I also had the pleasure of speaking at the Humans of New Librarianship conference, organised by the CLA and SLA student group chapters who did an amazing job at planning everything. Guest speakers for the conference included the hilarious and brilliant Stephen Abram and FIMS own MLIS professor Sarah Roberts who spoke about her PhD research (and who recently successfully defended her dissertation, so kudos to Prof. Roberts)!!! There was a lunch over at the Grad Club, a “bakerspace” available at coffee breaks (aka build your own delicious baked goods), and the day concluded with lightning rounds from MLIS including myself. I spoke about a Human-centered approach to archives and special collections, specifically in academic libraries but I am going to go into more detail on that in another post!

Last week I volunteered at the Festival of Trees here in London at the Western Fair District (a ceremony part of OLA’s Forest of Reading program to honour Canadian authors and promote literacy). The Festival is Canada’s largest literary event for young readers and had events across Ontario in Thunder Bay, London, Ottawa, and Toronto. It was a blast to be at and I enjoyed running various activity stations for the students and talking to them about books and reading and school. The London event had about 1500 students (as well as teachers and parents) and I was very happy to see them get so excited about reading!! Who says kids don’t read anymore today?? In fact I would bet they read even more than ever due to the access of material online and through e-books. Also the fact that not all kids read books doesn’t mean they aren’t reading. Still, great to see young readers being encouraged!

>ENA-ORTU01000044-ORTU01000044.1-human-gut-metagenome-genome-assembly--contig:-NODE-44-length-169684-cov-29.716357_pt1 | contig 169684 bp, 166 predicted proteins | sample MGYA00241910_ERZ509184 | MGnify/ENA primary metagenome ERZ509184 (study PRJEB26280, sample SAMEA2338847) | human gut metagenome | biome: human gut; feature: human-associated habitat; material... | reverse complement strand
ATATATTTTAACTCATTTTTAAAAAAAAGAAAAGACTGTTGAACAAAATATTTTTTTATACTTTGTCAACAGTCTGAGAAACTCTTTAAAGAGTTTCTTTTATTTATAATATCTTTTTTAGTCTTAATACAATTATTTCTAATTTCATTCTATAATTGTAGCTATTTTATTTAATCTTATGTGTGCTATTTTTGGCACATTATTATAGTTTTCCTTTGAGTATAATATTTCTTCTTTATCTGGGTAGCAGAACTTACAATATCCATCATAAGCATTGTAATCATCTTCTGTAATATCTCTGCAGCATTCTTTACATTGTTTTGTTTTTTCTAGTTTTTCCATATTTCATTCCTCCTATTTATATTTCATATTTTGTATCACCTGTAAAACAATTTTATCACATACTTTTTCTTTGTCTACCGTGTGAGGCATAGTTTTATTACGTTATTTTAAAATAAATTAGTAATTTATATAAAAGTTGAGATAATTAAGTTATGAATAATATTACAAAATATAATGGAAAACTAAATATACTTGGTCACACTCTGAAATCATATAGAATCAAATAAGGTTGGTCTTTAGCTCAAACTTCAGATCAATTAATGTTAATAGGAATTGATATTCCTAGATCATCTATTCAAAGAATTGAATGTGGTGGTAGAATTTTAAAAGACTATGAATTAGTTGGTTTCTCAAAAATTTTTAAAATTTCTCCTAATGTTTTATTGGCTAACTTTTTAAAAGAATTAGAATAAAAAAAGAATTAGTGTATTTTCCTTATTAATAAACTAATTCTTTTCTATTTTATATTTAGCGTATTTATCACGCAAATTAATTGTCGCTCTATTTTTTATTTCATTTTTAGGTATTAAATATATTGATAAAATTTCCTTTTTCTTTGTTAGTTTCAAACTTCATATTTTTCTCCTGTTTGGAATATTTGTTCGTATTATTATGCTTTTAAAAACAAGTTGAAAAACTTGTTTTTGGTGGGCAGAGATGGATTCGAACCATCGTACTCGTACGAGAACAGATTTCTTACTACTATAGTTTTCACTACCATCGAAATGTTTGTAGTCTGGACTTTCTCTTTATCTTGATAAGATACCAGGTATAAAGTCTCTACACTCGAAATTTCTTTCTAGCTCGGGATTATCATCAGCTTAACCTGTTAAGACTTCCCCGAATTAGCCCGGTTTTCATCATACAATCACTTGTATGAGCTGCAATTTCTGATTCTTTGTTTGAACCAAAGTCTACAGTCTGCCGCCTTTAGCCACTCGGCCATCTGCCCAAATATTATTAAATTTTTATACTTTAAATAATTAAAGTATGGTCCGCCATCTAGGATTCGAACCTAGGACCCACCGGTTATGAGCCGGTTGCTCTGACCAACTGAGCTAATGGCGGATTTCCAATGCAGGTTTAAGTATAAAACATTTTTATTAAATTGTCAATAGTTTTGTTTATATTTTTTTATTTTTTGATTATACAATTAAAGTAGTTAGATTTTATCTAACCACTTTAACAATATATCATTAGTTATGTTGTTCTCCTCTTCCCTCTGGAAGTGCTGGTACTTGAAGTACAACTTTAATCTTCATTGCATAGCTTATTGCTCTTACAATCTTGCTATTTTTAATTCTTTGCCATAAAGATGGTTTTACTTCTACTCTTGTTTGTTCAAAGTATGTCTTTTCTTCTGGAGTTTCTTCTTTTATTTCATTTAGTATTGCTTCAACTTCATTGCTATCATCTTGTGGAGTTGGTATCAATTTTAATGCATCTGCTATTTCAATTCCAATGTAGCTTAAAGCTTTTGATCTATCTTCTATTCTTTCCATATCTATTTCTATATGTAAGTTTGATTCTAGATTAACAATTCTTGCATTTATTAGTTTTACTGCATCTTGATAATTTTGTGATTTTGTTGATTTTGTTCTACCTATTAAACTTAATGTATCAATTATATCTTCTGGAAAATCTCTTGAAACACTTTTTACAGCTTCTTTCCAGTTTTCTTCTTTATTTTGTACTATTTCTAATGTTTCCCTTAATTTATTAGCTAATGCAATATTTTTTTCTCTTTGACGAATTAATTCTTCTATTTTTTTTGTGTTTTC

Finally, I have been busy attending conferences and volunteered at the OLA Super Conference back in February (my first conference ever)! I attended some good lectures on makerspaces and special collections libraries in academic universities and volunteered at the career centre! I regretfully had to miss the Code4Lib conference held at the London Public Library at the beginning of May but am eagerly anticipating the WILU conference happening this week from May 21-23 at UWO to which I am attending (and will hopefully blog about). If I am still in London at the end of June/beginning of July I am hoping to take another bookbinding course with Dan Mezza with CBBAG. The course being offered is the Finishing course (more advanced decorative techniques) in which I will learn more about blind and gold tooling techniques, inlays and onlays, and tilting on the spine. I am hoping I’m able to take this course and pics and comments will follow!

Alright I hope I wrote enough to make up for my absence the past while. I look forward to posting again soon!!

Miniature Books FTW!

So what could possibly be better than old, rare books? MINIATURE rare books of course!!!!!! Check out some of the diminutive books @ Miniature Mondays – Special Collections & Archives from the University of Iowa

Maybe once I am done school in 3 weeks (OMG) I can try my hand at some miniature things myself!!! 😀

Bookbinding Workshop @ FIMS (February 27, 2014)

Here are some photos from the Bookbinding workshop I ran as part of the GRC Presents… workshop series on February 27, 2014. I briefly spoke about the evolution of “the book” from cuneiform tablets to papyrus scrolls to the codex to e-books and discussed the development of parchment and paper and I showed many different examples of historical binding structures and had some physical examples from the GRC’s rare books collection to pass around. I showed pictures of my trip to Montefiascone, Italy last summer where I took an Early Gothic Bookbinding course and showed how complex it is to make a book by hand. We then ended with a practical component and I showed the class how to sew simple 3-hole stitch pamphlets and allowed them to use traditional bookbinding tools such as bonefolders, awls, and slitting knives, which everyone seemed to thoroughly enjoy!! I had such a great time teaching this workshop and for spreading awareness of the art of bookbinding to a very enthusiastic audience! I am teaching an encore workshop on March 27 for people who were not able to sign up for the first one and am excited for that!!PowerPointMe with the Books I have MadeBookbinding ToolsExamples from GRC Rare Book CollectionDemonstrating Paper SlittingSewing Pamphlets #1Sewing Pamphlets #2Sewing Pamphlets #3Sewing Pamphlets #4